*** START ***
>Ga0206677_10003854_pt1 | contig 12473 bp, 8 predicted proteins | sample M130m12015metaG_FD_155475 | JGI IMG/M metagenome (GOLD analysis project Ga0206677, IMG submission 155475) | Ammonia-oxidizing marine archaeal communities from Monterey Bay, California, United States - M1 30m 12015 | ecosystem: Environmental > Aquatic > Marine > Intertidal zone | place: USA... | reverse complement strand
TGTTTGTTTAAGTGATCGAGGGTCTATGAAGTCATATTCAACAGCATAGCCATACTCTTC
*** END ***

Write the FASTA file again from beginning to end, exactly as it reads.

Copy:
>Ga0206677_10003854_pt1 | contig 12473 bp, 8 predicted proteins | sample M130m12015metaG_FD_155475 | JGI IMG/M metagenome (GOLD analysis project Ga0206677, IMG submission 155475) | Ammonia-oxidizing marine archaeal communities from Monterey Bay, California, United States - M1 30m 12015 | ecosystem: Environmental > Aquatic > Marine > Intertidal zone | place: USA... | reverse complement strand
TGTTTGTTTAAGTGATCGAGGGTCTATGAAGTCATATTCAACAGCATAGCCATACTCTTC